BEH 225 Week 5 - DQ 2 - 7441

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3number
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  • Posted on: Wed 11 Apr, 2012
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Request Description

As a result of the fact that I work in a field pertaining to mental and psychological conditions, I notice numerous defense mechanisms on a daily basis. They are as follows:

 

  • Denial – I deal with numerous patients suffer depression, and they continue to be in complete denial of it. I find that it is often-times the ones that feel as though they have no reason to be depressed that are usually the most depressed.  Some of my patients undergo short-term depression as a result of a current environment or situation, yet they deny that it exists. I have many other patients who have experienced very traumatic events and/or have a chemical imbalance that will most-likely result in long-term depression that has the capacity to be treated with both therapy and/or medication, but they do not accept that as fact. An advantage to their denial is that since the patient is not recognizing their condition, they typically maintain an optimistic outlook; they do not despair as much. A disadvantage, however, is that they fight the necessary treatment which usually causes more harm than good, especially in the long-run.
  • Identification – A patient of mine tends to mock the way I act and dress. For instance, if I wear a specific kind of suit during one session, he will also purchase a similar style suit and wear it during the next session. This doesn’t always occur immediately, but it does happen eventually. I have also noticed (through our continuous sessions) that he displays this mechanism with others. This mechanism offers him a sense of belonging; nonetheless, he loses his own identity in order to conform to other people so as to feel accepted and trendy.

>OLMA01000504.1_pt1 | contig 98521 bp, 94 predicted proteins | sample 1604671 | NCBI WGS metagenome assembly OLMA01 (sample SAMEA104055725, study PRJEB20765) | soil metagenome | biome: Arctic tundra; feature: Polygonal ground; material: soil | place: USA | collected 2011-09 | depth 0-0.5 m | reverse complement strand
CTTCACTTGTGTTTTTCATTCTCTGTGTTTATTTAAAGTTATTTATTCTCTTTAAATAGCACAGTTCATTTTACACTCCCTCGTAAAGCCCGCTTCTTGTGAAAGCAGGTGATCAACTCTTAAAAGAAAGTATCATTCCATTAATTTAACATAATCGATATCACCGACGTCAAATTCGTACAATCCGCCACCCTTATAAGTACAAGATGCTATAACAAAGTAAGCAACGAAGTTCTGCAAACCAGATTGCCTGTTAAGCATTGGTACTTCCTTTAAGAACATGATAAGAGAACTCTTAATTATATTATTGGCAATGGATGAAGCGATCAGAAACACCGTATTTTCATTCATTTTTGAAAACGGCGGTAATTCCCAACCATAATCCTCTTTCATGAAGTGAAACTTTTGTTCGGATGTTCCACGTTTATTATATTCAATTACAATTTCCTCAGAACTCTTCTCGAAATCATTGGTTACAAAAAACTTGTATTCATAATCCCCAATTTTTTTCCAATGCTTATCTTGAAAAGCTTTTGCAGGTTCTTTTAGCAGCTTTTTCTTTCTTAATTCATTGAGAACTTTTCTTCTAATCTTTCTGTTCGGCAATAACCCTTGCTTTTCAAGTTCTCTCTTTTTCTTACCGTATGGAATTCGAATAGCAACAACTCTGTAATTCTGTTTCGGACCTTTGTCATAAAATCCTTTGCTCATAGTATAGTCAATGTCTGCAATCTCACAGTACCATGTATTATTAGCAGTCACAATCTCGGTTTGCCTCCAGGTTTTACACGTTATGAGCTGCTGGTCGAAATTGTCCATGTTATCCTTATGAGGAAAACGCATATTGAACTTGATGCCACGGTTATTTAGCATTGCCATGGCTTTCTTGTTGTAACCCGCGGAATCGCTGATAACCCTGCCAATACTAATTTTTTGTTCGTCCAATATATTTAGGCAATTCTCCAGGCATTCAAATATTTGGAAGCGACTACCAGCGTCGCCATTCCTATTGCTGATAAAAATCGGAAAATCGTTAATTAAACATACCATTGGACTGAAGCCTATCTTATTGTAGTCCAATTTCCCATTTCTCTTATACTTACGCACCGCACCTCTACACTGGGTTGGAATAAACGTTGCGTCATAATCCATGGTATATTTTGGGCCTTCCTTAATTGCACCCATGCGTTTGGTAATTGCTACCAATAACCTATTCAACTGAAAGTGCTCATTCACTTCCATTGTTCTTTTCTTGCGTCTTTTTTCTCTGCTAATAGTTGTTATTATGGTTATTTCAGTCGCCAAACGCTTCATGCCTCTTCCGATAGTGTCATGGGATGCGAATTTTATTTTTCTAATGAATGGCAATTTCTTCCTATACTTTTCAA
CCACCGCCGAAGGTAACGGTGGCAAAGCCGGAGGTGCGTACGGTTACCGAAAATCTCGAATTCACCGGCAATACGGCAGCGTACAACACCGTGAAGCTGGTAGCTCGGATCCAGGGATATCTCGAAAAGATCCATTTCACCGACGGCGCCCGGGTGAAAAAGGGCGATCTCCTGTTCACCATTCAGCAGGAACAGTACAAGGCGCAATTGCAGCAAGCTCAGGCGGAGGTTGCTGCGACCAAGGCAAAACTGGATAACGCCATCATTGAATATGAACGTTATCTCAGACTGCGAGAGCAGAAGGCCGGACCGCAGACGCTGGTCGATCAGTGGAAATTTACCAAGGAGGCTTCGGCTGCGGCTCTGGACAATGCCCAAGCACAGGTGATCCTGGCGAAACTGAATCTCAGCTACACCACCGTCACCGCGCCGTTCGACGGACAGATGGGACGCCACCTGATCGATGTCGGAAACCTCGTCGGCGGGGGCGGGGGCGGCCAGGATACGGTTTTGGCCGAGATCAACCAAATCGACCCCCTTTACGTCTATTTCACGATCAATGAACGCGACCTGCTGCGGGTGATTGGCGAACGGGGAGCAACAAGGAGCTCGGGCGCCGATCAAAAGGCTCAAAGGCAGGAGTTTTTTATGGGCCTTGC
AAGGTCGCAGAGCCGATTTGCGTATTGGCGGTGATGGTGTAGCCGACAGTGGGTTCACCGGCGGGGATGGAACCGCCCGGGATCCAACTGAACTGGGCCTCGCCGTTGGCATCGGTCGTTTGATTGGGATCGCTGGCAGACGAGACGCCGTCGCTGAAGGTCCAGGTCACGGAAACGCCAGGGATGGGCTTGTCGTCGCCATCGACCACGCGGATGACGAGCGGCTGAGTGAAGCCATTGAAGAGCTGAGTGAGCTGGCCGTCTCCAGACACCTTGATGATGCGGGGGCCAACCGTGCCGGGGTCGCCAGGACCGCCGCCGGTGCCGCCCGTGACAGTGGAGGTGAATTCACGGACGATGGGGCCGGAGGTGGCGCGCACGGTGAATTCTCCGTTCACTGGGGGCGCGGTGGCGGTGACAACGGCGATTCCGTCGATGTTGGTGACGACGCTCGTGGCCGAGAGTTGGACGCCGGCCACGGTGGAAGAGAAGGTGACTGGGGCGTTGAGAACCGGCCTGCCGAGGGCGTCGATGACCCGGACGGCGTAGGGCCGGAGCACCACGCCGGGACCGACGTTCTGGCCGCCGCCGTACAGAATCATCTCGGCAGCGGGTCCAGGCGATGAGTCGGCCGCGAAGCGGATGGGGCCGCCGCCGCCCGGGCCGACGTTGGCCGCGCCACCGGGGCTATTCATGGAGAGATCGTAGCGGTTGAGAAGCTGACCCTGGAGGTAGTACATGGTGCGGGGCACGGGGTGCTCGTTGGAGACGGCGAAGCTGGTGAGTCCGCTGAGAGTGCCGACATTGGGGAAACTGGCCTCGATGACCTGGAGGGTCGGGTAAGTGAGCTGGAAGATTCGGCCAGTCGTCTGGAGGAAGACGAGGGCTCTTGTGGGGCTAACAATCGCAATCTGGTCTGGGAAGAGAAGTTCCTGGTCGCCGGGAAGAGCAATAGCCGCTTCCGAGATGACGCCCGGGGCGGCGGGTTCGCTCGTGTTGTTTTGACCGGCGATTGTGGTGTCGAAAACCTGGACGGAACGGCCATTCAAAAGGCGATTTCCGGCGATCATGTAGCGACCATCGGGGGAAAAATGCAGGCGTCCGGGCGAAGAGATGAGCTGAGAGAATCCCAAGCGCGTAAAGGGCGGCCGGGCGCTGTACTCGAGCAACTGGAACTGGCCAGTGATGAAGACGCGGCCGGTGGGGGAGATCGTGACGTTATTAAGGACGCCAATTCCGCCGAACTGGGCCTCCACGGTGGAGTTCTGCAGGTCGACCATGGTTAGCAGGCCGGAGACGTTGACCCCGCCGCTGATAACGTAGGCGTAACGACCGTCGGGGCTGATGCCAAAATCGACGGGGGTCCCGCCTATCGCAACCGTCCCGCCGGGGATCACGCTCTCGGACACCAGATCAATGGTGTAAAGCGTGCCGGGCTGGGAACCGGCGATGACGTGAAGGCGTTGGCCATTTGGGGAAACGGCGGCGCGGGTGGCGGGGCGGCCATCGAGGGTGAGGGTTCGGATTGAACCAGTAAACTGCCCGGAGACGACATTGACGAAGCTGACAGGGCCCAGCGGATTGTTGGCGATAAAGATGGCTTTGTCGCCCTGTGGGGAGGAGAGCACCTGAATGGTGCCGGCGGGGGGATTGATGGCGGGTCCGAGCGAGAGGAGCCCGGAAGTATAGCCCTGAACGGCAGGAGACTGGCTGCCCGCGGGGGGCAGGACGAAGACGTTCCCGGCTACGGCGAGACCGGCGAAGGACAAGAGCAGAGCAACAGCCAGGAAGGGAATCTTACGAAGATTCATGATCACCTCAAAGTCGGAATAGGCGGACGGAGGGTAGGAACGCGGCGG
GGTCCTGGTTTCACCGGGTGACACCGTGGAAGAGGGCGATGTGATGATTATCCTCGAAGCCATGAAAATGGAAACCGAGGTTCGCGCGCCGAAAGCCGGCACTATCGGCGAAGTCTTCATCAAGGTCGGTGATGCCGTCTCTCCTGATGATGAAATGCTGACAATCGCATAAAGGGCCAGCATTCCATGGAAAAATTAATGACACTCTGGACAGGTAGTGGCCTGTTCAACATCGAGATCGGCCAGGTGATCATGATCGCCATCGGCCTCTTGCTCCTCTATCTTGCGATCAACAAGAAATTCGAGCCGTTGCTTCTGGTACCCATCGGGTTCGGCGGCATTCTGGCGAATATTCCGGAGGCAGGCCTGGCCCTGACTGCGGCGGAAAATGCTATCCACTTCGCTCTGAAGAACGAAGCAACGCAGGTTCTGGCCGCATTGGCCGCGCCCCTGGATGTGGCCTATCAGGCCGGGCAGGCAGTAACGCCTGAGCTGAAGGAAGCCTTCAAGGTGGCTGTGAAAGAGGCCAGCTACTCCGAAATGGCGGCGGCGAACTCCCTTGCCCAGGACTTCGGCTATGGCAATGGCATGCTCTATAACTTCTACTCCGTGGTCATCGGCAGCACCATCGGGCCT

• Repression – A very good friend of mine tends to have repressed thoughts. He is always quick to point the finger at his father, although I know for a fact that it was my friend who was mostly at fault due to his immaturity and impertinence. Whenever I inquire as to how/why he feels the way he does and why he bears such animosity toward his father, he insistently blames his father for everything that went wrong in his life – yet he cannot recall any exact actions that took place. An advantage of his repression is that he does not recall his immaturity and impertinence, which if he did have recollection, may cause him to feel demoralized. A disadvantage, however, is that he is unable to see where he went wrong, and as such, cannot repair the damage that was done.
  • Regression – Another patient of mine is constantly utilizing this mechanism. She displays a negative attitude in almost all environments she is in, and always feels as though she is being wronged. She has a negative attitude, and seems to not care if she is not well liked or not taken well by others. Regression has made her insensitive, which in a way, prevents her from being hurt due to the fact that she is always feeling mistreated and has considered it to be a norm. However, she has no friends, and is disliked by even her loved ones.
Solution Description

As a result of the fact that I work in a field pertaining to mental and psychological conditions, I notice numerous defense mechanisms on a daily basis. They are as follows:

 

  • Denial – I deal with numerous patients suffer depression, and they continue to be in complete denial of it. I find that it is often-times the ones that feel as though they have no reason to be depressed that are usually the most depressed.  Some of my patients undergo short-term depression as a result of a